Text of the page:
As arguably the most uncomfortable legacy of Roberto Martinez’s tenure returns to the club following his loan spell with Hull City, another of the Spaniard’s less successful acquisitions prepares to leave Everton after four unproductive years.
The cruel hand of fate would play a large role in Arouna Koné’s time at Goodison Park but it’s difficult for all concerned not to look back on it without a good measure of frustration and regret, especially when you consider the damage done to the prestige of the No 9 Everton jersey made famous by one William Ralph Dean.
Worship of that sacred number is something of an anachronism in the modern game where another misfit striker has represented the Blues wearing the number 5 but when one of the original “number nines” was the best striker the domestic game has ever seen, you could be forgiven for wanting to cherish it a little.
Martinez’s decision to sign Arouna Koné from his former club, Wigan Athletic, in July 2013 was met with a mixed response from Evertonians, many of whom baulked at the idea of spending £6m on a 29-year-old journeyman striker.
That the Ivorian was allowed to wear the iconic “9” on his back would probably have met with fiercer resistance had Evertonians had any inkling that Koné would that season become the first Toffees player to wear that number and fail to score a goal.
Most, however, could see the wisdom in drafting in a seemingly reliable forward who had struck 11 league goals in 34 games for the Latics the previous season and registered 15 for Levante in the same number of appearances the previous year. That he was one of the architects of that 3-0 drubbing in the FA Cup that was perhaps an integral part of Martinez’s resume when it came to convincing Bill Kenwright that he was the man to succeed David Moyes also helped, no doubt.
He was a player Martinez trusted and even though the fee paid was a lot for Everton at the time, he was a potentially useful addition to a squad whose strikers under his predecessor David Moyes had failed to reach double figures for 2012-13.
The reality, of course, proved to be quite different. He will leave the club this summer having played 48 times in the Premier League and registered just six goals. Three of those came in one game, a hat-trick against Sunderland in November 2015 that was as remarkable as it was unexpected.
Ironically, for a striker who cost Everton £1m per league goal scored, it was that three-goal burst that triggered a year’s extension to his contract. It didn’t amount to much beyond nine substitute appearances in all competitions and two goals in the League Cup against Yeovil last August and new manager Ronald Koeman eventually opted for the pacier and more versatile Enner Valencia after signing him on transfer deadline day in a season-long loan deal with West Ham.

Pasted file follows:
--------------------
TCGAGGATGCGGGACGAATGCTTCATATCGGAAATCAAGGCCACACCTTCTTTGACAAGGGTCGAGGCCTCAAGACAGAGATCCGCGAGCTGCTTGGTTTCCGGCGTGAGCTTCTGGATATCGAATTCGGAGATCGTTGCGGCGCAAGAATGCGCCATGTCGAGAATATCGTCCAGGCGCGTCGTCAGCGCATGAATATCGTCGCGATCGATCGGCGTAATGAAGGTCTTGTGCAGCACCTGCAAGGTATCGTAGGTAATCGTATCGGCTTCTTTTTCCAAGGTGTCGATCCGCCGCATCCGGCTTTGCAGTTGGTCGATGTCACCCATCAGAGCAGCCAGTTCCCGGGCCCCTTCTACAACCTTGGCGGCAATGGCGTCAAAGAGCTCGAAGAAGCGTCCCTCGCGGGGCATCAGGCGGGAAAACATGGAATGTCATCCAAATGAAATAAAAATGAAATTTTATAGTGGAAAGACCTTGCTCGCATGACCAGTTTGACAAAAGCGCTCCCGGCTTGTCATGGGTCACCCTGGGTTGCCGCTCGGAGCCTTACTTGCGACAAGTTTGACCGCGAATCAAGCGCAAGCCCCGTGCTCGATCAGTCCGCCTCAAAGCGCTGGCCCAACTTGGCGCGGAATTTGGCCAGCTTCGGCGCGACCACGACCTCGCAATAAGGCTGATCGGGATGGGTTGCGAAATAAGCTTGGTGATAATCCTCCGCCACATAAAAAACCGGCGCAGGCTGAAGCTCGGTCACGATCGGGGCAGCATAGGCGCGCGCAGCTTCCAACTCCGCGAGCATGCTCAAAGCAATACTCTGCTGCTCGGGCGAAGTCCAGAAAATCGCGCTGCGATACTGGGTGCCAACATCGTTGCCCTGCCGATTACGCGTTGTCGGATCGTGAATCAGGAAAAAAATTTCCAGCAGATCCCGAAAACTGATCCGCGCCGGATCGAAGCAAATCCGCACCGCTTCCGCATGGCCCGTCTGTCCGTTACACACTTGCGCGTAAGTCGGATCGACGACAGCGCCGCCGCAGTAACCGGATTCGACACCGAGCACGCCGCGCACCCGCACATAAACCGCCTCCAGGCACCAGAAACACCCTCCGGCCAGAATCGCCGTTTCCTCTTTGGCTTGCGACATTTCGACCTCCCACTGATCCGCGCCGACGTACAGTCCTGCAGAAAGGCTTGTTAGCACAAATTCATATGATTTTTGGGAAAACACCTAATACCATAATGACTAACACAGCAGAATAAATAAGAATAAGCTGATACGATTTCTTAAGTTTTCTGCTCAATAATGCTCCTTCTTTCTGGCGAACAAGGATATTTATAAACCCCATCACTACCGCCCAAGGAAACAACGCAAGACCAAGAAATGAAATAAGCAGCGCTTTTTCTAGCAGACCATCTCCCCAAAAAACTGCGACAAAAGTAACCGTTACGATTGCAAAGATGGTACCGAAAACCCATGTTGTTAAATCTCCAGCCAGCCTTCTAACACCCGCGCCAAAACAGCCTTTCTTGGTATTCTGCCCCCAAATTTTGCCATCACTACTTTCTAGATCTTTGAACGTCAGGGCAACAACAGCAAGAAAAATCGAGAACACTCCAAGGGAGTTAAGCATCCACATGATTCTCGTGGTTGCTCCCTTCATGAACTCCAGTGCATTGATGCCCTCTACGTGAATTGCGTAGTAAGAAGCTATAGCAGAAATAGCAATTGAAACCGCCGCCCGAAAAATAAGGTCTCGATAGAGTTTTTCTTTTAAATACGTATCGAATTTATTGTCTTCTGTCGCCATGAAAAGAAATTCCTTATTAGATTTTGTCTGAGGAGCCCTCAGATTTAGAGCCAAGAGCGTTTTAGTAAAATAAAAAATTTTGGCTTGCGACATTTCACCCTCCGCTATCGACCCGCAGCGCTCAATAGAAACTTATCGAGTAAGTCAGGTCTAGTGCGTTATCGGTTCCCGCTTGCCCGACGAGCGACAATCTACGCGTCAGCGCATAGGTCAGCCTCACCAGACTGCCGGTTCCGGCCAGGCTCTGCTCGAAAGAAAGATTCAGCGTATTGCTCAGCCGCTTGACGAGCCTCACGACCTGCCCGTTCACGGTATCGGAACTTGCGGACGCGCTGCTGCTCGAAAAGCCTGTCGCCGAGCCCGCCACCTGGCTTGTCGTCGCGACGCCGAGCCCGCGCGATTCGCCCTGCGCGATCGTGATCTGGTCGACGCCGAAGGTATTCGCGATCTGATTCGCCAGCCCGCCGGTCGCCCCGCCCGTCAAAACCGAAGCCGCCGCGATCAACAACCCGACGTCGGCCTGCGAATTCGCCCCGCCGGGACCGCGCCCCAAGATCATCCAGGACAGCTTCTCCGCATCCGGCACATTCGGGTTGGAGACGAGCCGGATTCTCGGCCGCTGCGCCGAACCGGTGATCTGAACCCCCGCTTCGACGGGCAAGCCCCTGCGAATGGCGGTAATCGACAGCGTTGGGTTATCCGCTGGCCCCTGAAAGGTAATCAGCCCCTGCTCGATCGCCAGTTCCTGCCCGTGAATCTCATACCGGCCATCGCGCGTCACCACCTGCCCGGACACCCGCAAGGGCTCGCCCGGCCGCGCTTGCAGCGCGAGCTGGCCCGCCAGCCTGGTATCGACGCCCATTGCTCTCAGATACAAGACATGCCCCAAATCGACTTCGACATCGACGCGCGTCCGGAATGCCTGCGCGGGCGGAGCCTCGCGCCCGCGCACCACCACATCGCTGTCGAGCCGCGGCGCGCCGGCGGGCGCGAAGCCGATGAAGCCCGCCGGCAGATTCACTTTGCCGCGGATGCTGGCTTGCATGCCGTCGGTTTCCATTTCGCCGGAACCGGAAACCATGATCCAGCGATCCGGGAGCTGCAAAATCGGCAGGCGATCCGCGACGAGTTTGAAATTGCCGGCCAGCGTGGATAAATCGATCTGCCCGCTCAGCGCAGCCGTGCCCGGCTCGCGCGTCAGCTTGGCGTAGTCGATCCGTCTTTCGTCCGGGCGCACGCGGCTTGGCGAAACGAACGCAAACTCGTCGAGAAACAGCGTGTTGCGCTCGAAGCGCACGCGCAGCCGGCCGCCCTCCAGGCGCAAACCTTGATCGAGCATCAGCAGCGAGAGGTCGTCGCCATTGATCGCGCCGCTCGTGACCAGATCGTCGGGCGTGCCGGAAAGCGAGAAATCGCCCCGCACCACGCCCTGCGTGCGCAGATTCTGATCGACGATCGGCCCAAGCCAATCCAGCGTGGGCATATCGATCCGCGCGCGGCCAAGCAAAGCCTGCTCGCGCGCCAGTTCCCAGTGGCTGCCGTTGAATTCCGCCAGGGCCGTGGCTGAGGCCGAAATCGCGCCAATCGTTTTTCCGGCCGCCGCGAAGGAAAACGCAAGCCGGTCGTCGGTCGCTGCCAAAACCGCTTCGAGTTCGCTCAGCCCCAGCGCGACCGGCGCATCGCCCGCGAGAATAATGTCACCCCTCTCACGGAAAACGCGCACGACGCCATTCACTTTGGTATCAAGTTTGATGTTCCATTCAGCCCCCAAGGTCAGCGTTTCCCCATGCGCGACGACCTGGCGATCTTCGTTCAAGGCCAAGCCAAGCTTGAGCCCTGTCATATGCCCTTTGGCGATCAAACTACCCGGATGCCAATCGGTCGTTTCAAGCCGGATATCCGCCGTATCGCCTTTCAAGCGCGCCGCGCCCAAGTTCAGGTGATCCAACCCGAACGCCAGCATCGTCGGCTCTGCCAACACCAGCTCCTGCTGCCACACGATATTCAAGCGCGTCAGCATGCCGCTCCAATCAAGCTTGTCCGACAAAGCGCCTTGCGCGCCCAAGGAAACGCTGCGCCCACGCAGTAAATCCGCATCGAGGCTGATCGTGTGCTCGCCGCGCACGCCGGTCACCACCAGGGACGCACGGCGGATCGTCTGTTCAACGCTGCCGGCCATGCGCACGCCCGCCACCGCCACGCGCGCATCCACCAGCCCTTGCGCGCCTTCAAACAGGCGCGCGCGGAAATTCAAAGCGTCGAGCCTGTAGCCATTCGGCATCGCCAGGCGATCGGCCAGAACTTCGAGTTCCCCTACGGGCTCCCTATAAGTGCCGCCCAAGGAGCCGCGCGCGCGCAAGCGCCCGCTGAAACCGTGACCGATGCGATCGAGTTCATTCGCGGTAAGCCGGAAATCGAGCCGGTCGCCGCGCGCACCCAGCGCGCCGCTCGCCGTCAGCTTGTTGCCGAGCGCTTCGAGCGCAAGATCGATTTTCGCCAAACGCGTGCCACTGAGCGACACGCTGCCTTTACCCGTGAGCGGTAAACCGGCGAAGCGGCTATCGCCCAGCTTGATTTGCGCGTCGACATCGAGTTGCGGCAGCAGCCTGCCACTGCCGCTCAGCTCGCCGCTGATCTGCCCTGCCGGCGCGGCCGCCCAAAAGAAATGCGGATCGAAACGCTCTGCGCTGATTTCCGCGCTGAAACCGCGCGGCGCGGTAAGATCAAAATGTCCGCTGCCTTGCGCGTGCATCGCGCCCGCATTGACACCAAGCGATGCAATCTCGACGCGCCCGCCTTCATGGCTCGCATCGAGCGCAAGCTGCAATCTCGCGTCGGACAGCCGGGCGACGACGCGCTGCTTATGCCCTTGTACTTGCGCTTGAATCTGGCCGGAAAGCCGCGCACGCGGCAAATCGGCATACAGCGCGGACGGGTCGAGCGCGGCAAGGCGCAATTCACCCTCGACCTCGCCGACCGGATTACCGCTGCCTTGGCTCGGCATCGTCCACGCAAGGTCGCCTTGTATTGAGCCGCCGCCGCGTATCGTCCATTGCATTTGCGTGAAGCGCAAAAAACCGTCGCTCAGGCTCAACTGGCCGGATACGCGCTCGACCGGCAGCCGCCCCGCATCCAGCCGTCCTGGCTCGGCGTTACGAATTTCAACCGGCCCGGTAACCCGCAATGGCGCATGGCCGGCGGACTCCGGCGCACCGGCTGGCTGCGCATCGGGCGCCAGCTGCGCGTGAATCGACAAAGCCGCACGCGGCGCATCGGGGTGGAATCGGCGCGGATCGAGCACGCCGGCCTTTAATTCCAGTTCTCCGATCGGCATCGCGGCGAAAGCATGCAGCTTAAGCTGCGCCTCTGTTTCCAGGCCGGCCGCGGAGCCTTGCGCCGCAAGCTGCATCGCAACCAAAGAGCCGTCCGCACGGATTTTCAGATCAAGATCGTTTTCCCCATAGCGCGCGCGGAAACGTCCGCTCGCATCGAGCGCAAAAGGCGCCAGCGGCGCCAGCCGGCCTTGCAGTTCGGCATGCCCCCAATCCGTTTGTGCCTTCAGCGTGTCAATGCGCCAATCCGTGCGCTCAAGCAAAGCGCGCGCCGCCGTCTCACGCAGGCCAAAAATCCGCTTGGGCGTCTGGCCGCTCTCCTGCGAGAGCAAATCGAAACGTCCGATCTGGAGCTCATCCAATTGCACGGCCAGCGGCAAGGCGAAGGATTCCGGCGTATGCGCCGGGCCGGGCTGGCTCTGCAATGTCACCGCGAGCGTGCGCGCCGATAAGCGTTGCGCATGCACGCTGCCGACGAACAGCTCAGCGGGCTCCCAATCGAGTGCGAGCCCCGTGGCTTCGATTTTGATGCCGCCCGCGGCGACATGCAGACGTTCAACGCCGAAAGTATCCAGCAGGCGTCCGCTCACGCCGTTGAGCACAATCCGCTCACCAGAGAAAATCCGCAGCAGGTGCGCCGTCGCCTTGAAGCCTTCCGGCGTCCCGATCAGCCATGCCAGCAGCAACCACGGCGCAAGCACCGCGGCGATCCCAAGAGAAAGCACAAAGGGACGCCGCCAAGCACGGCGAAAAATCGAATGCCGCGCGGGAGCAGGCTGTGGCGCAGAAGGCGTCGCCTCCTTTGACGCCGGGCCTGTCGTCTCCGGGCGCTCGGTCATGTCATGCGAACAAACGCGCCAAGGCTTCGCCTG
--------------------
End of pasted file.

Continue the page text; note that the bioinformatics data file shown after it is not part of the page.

What will remain unknown is how big a contribution Koné might have made to Everton had he not been struck down with a potentially career-ending knee injury just weeks into his Goodison career.
His initial preparations for his first season with the Toffees didn’t augur well. His fasting in observance of Ramadan meant that he was unable to train properly in the summer of 2013 which had obvious implications during pre-season when he featured only fleetingly.
It was not surprising that he looked jaded and unproductive in his first full appearances for Everton and his profligacy in a League Cup tie against Stevenage that August prompted Martinez to admit that the striker was still some way off match fitness and sharpness.
A minor injury a couple of weeks later was then followed by a very serious one sustained in October that was initially passed off as a knock but was eventually revealed to be a meniscus problem that would require surgery and sideline Koné for the following year.
He would return in the winter of 2014 to be eased back into the team but he never looked like the player he had been on the few occasions Evertonians had seen him play for Wigan. Certainly fans had little to go in terms of his Everton career but it quickly became apparent that with so few goals to his name he would be a squad player at best.
After struggling to repeat his surprising feat of a fifth-place finish and club-record Premier League points haul during his first season in charge, Martinez finally began experimenting with the introduction of a second striker in some games which looked like it could provide Koné with a new lease on life.
Romelu Lukaku’s prolific goalscoring record meant that he was unquestionably the Blues’ first-choice striker but the Belgian had begun to struggle with being marked out of games and it appeared briefly in early 2015-16 that Koné could be a solution.
Lukaku often looked more comfortable with a second striker offering support and providing a distraction for opposition defenders but Koné’s inconsistency and lack of goals — that purple patch against Sunderland aside — meant that it was a short-lived hope and he ultimately returned to bench duty, making just 16 starts that season as Martinez’s reign crumbled the following spring.
In the final reckoning, Arouna Koné will go down as an unsuccessful acquisition by Martinez; a player who could have played an important part of the Everton team if he had remained fit and been able to weigh in with a double-figures goals return.
Unfortunately, injury would sideline him at what should have been the peak of his powers and his manager erred by relying too heavily on Lukaku and not bringing in another striker capable of easing the burden on the Blues’ No 10.
Now, whether Lukaku remains at Goodison or not this summer, Koné’s departure and Valencia’s expected return to London underscore the need for Koeman and Steve Walsh to finally bring in additional firepower that can be relied upon to produce goals rather than mere frustration.
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